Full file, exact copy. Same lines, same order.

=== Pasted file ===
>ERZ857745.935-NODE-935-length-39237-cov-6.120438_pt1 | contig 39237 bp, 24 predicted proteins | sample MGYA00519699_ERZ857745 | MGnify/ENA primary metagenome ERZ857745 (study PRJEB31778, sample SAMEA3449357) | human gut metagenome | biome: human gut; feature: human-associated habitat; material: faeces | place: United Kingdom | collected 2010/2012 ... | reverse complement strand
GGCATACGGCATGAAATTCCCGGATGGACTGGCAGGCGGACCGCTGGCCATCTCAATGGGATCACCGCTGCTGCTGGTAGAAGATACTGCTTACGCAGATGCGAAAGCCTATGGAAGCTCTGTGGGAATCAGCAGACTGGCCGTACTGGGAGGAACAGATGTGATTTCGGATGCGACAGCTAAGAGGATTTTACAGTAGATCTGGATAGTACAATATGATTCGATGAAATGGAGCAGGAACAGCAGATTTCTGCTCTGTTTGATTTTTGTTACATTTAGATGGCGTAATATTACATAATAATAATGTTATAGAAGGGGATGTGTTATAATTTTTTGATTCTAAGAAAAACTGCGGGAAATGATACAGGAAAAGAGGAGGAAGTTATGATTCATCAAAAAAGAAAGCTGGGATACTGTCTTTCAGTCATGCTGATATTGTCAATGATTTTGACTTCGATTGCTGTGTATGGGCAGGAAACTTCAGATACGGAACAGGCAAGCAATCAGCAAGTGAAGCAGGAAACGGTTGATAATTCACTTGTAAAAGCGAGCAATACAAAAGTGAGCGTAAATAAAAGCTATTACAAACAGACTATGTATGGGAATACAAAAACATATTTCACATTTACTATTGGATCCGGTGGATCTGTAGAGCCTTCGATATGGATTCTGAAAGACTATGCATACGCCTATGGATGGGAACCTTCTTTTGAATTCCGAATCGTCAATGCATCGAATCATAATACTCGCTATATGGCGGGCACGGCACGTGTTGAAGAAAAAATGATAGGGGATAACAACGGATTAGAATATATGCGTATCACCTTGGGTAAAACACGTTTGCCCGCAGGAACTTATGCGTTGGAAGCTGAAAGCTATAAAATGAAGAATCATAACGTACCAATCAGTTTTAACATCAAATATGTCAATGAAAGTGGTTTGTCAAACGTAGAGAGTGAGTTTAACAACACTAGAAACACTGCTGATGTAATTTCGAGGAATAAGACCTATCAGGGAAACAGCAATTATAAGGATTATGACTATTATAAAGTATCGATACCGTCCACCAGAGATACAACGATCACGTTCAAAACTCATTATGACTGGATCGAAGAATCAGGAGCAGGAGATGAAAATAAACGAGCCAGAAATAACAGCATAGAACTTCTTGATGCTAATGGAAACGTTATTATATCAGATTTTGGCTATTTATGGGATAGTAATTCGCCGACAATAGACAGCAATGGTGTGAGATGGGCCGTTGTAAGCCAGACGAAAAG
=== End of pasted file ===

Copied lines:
>ERZ857745.935-NODE-935-length-39237-cov-6.120438_pt1 | contig 39237 bp, 24 predicted proteins | sample MGYA00519699_ERZ857745 | MGnify/ENA primary metagenome ERZ857745 (study PRJEB31778, sample SAMEA3449357) | human gut metagenome | biome: human gut; feature: human-associated habitat; material: faeces | place: United Kingdom | collected 2010/2012 ... | reverse complement strand
GGCATACGGCATGAAATTCCCGGATGGACTGGCAGGCGGACCGCTGGCCATCTCAATGGGATCACCGCTGCTGCTGGTAGAAGATACTGCTTACGCAGATGCGAAAGCCTATGGAAGCTCTGTGGGAATCAGCAGACTGGCCGTACTGGGAGGAACAGATGTGATTTCGGATGCGACAGCTAAGAGGATTTTACAGTAGATCTGGATAGTACAATATGATTCGATGAAATGGAGCAGGAACAGCAGATTTCTGCTCTGTTTGATTTTTGTTACATTTAGATGGCGTAATATTACATAATAATAATGTTATAGAAGGGGATGTGTTATAATTTTTTGATTCTAAGAAAAACTGCGGGAAATGATACAGGAAAAGAGGAGGAAGTTATGATTCATCAAAAAAGAAAGCTGGGATACTGTCTTTCAGTCATGCTGATATTGTCAATGATTTTGACTTCGATTGCTGTGTATGGGCAGGAAACTTCAGATACGGAACAGGCAAGCAATCAGCAAGTGAAGCAGGAAACGGTTGATAATTCACTTGTAAAAGCGAGCAATACAAAAGTGAGCGTAAATAAAAGCTATTACAAACAGACTATGTATGGGAATACAAAAACATATTTCACATTTACTATTGGATCCGGTGGATCTGTAGAGCCTTCGATATGGATTCTGAAAGACTATGCATACGCCTATGGATGGGAACCTTCTTTTGAATTCCGAATCGTCAATGCATCGAATCATAATACTCGCTATATGGCGGGCACGGCACGTGTTGAAGAAAAAATGATAGGGGATAACAACGGATTAGAATATATGCGTATCACCTTGGGTAAAACACGTTTGCCCGCAGGAACTTATGCGTTGGAAGCTGAAAGCTATAAAATGAAGAATCATAACGTACCAATCAGTTTTAACATCAAATATGTCAATGAAAGTGGTTTGTCAAACGTAGAGAGTGAGTTTAACAACACTAGAAACACTGCTGATGTAATTTCGAGGAATAAGACCTATCAGGGAAACAGCAATTATAAGGATTATGACTATTATAAAGTATCGATACCGTCCACCAGAGATACAACGATCACGTTCAAAACTCATTATGACTGGATCGAAGAATCAGGAGCAGGAGATGAAAATAAACGAGCCAGAAATAACAGCATAGAACTTCTTGATGCTAATGGAAACGTTATTATATCAGATTTTGGCTATTTATGGGATAGTAATTCGCCGACAATAGACAGCAATGGTGTGAGATGGGCCGTTGTAAGCCAGACGAAAAG